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Chinese Bank On Verge Of Collapse After Sudden Bank Run

Chinese Bank On Verge Of Collapse After Sudden Bank Run

First it was Baoshang Bank , then it was Bank of Jinzhou, then, two months ago, China’s Heng Feng Bank with 1.4 trillion yuan in assets, quietly failed and was just as quietly nationalized. Today, a fourth prominent Chinese bank was on the verge of collapse under the weight of its bad loans, only this time the failure was far less quiet, as depositors of the rural lender swarmed the bank’s retail outlets, demanding their money in an angry demonstration of what Beijing is terrified of the most: a bank run. 

Local business leaders, political cadres and banking executives rallied Thursday at the main branch of Henan Yichuan Rural Commercial Bank, just outside the central Chinese city of Luoyang, where they stood one by one before a microphone to pledge their backing for the bank, as smiling employees brandished wads of cash before television cameras to demonstrate just how much cash, literally, the bank had.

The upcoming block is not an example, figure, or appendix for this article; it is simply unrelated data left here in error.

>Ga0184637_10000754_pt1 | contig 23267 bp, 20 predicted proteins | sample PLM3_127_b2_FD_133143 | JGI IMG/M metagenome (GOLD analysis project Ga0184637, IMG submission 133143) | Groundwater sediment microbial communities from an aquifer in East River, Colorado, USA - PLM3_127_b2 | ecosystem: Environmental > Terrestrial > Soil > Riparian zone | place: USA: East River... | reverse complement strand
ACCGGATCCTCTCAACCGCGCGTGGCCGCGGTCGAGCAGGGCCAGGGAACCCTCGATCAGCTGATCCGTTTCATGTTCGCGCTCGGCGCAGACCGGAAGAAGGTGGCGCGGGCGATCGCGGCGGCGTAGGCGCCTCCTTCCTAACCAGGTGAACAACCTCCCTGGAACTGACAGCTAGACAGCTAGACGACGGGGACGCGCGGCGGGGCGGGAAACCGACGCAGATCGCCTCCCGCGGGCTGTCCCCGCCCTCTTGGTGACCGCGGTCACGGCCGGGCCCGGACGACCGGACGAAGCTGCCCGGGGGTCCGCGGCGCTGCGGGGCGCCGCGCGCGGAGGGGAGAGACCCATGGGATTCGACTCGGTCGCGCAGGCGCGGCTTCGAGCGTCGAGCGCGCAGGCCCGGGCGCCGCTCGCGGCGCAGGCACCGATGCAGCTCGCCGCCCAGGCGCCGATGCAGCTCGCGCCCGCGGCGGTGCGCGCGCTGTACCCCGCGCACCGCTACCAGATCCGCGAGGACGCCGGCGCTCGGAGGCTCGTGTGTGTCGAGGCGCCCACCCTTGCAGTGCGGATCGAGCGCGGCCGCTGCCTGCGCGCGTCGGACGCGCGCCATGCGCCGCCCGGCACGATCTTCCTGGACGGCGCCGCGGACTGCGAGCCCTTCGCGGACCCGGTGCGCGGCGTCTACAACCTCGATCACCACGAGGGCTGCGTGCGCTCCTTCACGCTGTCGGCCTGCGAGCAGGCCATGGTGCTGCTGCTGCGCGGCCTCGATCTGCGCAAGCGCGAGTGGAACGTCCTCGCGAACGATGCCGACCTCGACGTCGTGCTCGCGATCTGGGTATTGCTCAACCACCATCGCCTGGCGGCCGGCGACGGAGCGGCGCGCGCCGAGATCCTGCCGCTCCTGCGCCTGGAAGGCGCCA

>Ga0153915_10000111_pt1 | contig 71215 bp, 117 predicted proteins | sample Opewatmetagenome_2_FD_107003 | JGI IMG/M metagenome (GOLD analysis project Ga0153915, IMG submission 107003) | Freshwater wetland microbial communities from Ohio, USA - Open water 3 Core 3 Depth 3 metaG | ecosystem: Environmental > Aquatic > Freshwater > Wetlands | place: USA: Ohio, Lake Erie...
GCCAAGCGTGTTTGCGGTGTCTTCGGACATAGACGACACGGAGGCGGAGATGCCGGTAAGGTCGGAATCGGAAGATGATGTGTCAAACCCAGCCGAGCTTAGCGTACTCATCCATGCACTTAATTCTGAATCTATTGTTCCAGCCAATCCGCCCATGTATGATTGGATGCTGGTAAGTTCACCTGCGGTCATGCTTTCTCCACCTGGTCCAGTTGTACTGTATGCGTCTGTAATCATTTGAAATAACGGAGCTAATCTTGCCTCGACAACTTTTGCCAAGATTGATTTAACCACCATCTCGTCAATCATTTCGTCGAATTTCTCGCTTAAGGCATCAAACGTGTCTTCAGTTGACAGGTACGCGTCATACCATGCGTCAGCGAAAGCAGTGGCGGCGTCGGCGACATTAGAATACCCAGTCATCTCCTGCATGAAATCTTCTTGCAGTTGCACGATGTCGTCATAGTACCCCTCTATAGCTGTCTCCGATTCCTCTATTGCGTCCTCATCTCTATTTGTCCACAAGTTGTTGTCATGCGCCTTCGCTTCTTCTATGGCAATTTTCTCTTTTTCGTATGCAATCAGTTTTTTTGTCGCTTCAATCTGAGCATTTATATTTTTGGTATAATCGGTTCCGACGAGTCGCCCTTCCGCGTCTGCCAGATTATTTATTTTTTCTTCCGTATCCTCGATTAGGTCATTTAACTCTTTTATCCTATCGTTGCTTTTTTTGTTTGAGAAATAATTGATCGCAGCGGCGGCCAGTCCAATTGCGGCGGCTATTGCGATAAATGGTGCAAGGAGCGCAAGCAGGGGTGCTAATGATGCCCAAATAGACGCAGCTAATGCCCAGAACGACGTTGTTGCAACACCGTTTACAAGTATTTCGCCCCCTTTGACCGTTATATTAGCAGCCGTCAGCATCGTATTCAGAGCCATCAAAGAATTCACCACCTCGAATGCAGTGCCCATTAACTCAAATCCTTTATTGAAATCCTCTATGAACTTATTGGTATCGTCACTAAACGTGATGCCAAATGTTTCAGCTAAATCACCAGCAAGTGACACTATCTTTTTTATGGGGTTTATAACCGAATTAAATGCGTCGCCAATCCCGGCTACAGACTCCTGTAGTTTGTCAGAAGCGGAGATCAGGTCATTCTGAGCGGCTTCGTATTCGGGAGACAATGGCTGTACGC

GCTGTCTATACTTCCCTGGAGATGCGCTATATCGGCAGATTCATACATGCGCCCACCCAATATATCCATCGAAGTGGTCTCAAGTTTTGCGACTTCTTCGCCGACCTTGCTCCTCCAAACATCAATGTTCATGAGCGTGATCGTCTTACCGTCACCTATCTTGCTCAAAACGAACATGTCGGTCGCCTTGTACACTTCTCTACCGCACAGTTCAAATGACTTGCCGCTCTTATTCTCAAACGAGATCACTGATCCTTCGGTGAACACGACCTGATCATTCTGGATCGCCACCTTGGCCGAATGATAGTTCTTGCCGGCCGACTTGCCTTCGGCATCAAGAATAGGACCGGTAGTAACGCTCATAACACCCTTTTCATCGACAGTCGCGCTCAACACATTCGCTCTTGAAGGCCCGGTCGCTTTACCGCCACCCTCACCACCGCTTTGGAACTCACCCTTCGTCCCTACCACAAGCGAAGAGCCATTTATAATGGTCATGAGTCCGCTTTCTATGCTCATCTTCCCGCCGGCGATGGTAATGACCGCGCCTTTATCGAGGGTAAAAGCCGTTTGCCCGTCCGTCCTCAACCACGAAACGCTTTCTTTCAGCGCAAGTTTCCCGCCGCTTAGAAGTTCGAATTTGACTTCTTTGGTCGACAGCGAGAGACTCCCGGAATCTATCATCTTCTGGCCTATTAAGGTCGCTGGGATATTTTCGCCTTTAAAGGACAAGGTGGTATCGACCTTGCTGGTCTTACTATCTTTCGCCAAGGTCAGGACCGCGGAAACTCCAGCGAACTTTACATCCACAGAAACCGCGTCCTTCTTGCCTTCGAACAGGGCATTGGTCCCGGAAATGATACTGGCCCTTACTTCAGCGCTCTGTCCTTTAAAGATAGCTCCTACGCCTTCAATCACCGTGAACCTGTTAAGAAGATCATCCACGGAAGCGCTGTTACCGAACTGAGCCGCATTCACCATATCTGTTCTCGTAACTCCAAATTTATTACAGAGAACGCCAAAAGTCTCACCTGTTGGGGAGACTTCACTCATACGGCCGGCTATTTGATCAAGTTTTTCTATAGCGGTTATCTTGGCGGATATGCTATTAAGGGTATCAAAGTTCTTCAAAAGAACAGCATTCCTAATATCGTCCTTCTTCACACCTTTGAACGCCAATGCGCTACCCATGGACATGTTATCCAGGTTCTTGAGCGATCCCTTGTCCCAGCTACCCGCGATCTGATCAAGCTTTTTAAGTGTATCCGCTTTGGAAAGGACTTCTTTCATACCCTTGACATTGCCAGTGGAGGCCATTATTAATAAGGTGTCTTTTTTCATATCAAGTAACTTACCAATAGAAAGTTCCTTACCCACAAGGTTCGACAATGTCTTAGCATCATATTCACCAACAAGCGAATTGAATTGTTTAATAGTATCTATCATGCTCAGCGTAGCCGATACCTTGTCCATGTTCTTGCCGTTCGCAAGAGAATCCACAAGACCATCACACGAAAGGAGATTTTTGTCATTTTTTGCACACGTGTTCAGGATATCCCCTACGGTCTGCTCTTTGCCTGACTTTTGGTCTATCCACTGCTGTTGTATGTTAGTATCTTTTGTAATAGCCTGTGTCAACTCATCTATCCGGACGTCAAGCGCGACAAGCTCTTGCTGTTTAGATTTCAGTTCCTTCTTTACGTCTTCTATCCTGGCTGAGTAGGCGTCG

It was China’s latest, and most desperate attempt yet to project stability and reassure the public that all is well after rumors spread that the bank’s chairman was in trouble and the bank was on the brink of insolvency. However, as the WSJ reports, it wasn’t enough for 31-year-old Li Xue, who showed up for the third day Thursday to withdraw thousands of yuan of her mother’s life savings after hearing from fellow villagers that Yichuan Bank – which is the largest lender in Yichuan county by the number of branches and capital, and it is also a member of PBOC’s deposit insurance system, according to the local government – was going under.

 …click on the above link to read the rest of the article…

Chinese Bank With $100 Billion In Assets Is Bailed Out

Chinese Bank With $100 Billion In Assets Is Bailed Out

Step aside Baoshang Bank, it’s time for Chinese bank bailout #2.

Last Thursday, when reporting on the imminent failure of yet another Chinese bank in the inglorious aftermath of Baoshang Bank’s late May state takeover, we dusted off a list of deeply troubled Chinese financial institutions that had delayed their 2018 annual reports…